Souls with Scapular

The notion of Purgatory, by which sinners could expiate their sins by prayer, including the prayers of others and the intercession of saints and holy figures, was a firmly held Catholic tenet adopted by the Council of Trent  in the face of Protestant disbelief.  
In the 17th century it enjoyed a great vogue in the New World and several popular saints, including the Virgin Mary in various guises, were portrayed as divine intercessors on behalf of the suffering souls.

In this particular version the intercessor is Our Lady of Mt. Carmel, flanked by Teresa of Avila, the reformer and founder of the Discalced Order, and St Joseph, to whom the Carmelites were especially devoted.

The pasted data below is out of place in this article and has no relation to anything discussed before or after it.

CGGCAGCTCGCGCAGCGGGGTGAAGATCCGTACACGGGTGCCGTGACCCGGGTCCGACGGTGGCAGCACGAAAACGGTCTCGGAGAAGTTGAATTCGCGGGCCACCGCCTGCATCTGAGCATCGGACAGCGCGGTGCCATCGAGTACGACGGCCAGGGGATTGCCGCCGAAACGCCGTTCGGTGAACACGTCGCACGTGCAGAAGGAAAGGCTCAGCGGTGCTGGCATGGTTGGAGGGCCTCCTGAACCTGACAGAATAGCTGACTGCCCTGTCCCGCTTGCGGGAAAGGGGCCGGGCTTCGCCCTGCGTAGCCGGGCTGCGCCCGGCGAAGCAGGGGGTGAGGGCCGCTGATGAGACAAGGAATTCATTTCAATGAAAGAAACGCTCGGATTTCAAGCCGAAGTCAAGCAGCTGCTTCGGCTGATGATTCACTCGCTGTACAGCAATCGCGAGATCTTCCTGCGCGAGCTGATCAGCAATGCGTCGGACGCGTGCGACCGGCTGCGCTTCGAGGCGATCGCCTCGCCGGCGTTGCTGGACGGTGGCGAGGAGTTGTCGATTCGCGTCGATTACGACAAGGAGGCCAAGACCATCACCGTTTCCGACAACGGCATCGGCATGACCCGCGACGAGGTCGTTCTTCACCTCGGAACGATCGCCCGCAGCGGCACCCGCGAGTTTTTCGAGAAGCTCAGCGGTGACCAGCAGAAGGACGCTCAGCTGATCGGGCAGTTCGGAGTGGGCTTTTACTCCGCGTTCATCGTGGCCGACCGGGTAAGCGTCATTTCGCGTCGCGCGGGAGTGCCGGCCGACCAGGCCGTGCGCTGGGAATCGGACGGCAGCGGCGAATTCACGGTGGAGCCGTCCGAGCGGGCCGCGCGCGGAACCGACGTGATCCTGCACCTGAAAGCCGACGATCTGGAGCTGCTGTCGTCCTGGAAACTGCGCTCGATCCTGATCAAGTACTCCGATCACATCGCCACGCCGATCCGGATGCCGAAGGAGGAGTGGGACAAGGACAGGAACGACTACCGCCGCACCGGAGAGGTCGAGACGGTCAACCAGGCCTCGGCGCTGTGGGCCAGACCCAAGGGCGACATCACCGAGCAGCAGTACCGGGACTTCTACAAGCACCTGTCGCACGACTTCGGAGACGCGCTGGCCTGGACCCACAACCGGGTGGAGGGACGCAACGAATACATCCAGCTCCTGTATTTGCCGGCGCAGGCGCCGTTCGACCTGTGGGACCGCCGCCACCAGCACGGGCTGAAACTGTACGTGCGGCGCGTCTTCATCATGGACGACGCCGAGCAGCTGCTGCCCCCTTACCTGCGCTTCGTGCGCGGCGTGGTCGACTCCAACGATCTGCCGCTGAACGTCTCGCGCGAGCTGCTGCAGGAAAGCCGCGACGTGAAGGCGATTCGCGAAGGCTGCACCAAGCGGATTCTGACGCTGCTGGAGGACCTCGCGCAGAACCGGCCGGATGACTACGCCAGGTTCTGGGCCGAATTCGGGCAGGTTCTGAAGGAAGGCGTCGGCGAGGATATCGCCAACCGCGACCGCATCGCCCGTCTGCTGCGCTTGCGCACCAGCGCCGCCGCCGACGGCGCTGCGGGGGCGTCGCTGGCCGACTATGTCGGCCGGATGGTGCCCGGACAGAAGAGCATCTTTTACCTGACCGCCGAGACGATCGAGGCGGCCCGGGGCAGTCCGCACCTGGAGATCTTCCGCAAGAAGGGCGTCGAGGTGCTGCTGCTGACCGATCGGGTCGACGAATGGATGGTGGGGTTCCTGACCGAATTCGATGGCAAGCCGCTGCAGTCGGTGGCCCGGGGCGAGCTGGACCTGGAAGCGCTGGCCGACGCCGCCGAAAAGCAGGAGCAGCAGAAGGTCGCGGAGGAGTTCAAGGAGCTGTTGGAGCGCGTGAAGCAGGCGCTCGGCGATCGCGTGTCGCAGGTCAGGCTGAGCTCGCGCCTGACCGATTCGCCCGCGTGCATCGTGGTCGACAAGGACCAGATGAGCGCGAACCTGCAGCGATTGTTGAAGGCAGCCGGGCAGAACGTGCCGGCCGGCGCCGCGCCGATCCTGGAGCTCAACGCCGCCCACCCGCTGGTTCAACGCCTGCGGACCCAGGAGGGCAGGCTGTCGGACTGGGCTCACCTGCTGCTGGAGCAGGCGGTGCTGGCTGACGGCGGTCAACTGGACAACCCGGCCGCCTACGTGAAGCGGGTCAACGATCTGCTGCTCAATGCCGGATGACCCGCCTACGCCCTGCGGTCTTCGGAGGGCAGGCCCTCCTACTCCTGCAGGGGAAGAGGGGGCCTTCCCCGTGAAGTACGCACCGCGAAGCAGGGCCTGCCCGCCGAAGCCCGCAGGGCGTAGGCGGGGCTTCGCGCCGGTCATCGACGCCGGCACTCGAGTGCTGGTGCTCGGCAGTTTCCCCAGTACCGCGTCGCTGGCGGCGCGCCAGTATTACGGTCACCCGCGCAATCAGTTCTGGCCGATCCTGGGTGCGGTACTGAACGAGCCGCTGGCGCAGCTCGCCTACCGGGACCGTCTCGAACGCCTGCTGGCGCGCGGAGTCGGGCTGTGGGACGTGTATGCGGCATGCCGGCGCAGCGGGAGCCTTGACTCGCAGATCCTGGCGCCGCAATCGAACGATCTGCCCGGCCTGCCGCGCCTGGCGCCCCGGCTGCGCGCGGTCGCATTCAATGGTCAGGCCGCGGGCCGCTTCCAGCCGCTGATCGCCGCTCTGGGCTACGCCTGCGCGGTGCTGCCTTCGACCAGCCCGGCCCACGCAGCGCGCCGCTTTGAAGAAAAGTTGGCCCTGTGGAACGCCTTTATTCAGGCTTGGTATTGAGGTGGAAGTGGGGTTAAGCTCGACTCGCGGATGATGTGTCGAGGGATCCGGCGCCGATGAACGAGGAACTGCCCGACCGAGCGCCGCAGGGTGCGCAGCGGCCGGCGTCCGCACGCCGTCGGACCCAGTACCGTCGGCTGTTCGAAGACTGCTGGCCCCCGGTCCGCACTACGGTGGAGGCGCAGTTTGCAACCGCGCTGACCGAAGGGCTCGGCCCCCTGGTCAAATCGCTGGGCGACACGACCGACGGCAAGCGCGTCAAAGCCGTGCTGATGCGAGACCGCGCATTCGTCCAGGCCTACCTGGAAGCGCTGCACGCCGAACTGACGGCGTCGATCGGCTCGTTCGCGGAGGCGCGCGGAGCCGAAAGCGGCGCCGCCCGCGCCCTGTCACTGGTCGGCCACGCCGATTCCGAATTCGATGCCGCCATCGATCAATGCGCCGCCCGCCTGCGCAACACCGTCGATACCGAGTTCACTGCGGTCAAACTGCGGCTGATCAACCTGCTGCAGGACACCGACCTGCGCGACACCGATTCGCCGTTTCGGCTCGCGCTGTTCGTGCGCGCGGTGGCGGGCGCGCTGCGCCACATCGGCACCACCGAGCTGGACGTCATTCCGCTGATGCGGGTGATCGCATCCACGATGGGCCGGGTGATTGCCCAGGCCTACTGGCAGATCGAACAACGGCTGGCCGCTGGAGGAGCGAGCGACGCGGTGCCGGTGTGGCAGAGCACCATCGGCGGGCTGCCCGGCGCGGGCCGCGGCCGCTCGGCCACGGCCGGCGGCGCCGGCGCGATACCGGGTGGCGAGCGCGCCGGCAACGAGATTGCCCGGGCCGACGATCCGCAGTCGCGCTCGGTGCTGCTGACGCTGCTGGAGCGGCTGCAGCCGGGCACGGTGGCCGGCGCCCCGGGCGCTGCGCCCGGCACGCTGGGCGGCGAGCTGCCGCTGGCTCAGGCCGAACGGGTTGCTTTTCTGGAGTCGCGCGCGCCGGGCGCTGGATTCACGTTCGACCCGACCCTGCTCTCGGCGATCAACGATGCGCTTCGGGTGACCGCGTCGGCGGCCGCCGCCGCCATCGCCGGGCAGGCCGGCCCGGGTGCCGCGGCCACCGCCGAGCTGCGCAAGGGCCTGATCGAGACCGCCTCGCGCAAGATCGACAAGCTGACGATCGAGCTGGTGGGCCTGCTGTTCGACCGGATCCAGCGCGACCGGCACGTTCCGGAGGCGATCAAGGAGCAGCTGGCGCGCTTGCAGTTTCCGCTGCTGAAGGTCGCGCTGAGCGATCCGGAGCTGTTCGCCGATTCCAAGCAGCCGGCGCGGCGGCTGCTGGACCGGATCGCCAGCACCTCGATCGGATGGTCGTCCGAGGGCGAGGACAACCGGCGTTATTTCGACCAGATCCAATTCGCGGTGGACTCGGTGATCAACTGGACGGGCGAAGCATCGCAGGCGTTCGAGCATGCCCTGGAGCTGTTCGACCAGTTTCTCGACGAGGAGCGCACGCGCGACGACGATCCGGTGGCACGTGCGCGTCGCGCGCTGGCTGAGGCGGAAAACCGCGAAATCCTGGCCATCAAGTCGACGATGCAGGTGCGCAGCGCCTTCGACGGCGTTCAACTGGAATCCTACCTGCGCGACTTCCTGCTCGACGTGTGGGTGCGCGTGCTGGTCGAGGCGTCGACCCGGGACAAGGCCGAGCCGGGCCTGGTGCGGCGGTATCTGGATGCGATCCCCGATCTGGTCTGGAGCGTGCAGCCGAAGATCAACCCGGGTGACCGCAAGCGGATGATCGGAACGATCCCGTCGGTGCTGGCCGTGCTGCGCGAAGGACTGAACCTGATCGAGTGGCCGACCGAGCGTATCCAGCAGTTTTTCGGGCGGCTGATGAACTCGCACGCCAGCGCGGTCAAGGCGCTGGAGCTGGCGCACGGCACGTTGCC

The crowned Virgin displays the Carmelite insignia and holds a brown scapular—a form of devotional apparel special to the Order. Together with the rosary, the scapular was popularly associated with indulgences and salvation which accounted for much of its appeal in colonial Mexico.

The naked souls of kings, popes and bishops are arrayed in the flames of Purgatory, all wearing scapulars, while an angel above displays a copy of the Sabbatine Privilege—a controversial dispensation allegedly granted to observant Carmelites by the 14th century Pope John 22.

According to legend the Pope had a vision of Our Lady granting that through her special intercession She would personally deliver the souls of Carmelites from Purgatory on the first Saturday after their death ("Sabbatine" means Saturday), providing they fulfill certain conditions including the wearing of the brown scapular.